Swiss voters on Sunday endorsed legislation on stem cell research that forbids the cloning of human embryos but allows scientists to extract the cells from unwanted embryos to use in research.
The rules are similar to those in place in the Netherlands and Spain, but are not as liberal as those in Britain or Belgium, where cloning to extract cells is allowed.
The measure received 66.4% of the vote. Embryonic stem cells form after fertilization and can develop to form any tissue of the body. Many researchers believe that stem cells harvested from embryos could be used to regenerate nerve tissue or cure diseases, including Alzheimer’s. But extracting stem cells from an embryo kills the embryo, which opponents say is tantamount to taking a life.
The Swiss rules would allow only the use of embryonic stem cells left over from in-vitro fertilization.
“It’s a very restrictive law, but it allows us to continue our work,” said Yvan Arsenijevic, a scientist at the Jules Gonin hospital in the city of Lausanne.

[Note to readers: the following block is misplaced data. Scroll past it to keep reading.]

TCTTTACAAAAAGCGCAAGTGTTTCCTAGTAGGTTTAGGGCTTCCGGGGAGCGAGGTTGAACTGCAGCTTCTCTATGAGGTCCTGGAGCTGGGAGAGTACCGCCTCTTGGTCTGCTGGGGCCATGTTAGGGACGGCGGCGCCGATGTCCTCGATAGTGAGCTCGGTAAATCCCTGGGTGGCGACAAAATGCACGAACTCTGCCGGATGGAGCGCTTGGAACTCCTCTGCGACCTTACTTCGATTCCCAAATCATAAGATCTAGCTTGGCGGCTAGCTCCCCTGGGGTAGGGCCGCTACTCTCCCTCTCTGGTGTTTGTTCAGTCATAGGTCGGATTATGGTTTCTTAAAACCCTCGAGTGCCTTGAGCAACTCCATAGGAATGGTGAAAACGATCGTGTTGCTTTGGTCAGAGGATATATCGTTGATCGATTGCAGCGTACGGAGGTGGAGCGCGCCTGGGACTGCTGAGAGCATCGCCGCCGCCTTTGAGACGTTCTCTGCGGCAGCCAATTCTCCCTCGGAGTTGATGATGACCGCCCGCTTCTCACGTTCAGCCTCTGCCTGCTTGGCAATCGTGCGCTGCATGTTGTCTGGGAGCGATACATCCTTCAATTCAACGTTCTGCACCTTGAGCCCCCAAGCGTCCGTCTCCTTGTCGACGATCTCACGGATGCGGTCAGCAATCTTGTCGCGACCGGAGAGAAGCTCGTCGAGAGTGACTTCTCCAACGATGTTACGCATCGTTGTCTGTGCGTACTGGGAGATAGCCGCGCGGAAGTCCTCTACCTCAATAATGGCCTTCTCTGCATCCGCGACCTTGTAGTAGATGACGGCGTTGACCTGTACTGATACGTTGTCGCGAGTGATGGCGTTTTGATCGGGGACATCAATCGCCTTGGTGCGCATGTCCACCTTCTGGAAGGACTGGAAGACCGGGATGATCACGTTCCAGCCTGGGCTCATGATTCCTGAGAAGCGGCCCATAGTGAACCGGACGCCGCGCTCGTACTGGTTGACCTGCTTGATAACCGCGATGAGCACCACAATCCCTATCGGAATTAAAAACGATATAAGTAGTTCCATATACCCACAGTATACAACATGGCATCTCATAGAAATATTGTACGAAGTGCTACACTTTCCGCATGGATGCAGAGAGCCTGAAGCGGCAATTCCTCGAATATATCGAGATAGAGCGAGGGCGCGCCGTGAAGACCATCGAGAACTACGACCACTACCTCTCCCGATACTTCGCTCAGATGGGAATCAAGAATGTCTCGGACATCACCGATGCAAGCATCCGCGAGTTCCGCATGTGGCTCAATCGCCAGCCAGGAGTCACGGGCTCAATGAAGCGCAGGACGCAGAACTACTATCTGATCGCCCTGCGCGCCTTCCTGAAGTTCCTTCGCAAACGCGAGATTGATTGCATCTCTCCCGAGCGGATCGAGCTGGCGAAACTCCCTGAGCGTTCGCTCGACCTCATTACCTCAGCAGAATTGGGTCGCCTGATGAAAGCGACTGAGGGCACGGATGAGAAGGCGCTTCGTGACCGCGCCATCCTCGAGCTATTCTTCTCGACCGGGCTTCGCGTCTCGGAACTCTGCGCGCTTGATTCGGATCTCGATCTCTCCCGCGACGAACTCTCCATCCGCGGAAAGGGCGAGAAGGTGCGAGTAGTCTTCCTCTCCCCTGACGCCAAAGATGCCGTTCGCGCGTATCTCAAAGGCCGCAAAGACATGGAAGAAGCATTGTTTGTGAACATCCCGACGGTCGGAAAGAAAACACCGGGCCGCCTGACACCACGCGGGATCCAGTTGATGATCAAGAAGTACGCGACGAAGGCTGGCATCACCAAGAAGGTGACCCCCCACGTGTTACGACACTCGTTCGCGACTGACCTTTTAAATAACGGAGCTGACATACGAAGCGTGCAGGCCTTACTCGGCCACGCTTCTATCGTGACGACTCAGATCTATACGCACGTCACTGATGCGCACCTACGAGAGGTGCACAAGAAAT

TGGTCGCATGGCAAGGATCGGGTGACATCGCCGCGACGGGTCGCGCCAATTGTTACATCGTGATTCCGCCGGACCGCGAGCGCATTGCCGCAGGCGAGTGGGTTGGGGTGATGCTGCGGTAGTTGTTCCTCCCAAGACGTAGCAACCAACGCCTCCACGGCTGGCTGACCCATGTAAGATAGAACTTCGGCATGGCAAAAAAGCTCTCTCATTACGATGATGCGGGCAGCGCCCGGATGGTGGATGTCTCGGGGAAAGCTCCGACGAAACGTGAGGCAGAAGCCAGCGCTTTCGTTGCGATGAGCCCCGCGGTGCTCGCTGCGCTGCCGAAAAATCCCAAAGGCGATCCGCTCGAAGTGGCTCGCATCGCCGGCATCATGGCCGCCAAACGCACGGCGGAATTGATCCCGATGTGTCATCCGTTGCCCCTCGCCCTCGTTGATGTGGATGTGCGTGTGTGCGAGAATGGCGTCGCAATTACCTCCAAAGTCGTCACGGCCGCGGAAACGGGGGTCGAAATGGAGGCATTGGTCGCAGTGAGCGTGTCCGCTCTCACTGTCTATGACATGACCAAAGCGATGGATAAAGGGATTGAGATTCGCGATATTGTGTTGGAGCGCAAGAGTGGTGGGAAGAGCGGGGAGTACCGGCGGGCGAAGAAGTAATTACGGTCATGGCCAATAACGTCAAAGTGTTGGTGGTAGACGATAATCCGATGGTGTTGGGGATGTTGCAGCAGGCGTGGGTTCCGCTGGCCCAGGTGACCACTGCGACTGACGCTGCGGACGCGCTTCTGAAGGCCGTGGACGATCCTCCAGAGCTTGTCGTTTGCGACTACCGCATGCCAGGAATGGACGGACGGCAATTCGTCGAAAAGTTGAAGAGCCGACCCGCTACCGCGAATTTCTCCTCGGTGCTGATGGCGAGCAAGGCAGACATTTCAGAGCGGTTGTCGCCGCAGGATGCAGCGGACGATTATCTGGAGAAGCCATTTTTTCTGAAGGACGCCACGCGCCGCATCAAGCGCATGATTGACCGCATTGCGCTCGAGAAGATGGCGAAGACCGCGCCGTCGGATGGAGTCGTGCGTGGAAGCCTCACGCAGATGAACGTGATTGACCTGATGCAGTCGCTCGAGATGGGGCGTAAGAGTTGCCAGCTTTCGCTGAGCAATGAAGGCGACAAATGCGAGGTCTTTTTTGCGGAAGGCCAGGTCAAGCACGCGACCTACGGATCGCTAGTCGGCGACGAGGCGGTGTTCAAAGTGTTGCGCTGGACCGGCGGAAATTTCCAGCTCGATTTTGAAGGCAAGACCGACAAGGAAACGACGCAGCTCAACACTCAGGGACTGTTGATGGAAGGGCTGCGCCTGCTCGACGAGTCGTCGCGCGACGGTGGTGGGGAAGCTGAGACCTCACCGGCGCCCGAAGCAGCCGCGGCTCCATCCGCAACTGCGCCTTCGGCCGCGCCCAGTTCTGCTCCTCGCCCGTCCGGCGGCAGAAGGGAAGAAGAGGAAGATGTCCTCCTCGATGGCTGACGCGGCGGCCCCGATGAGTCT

Opponents of the measure, including Roman Catholics and the Green party, want to ban all research on stem cells. They say it involves taking human lives.
“People had trouble expressing themselves on such a difficult issue. For us, the debate on the ethics will continue,” said Ueli Leuenberger, National Council member and vice president of the Green party.
The government said the law would permit Switzerland -- which has major pharmaceutical and biotechnology companies including Novartis and Roche -- to take part in vital research.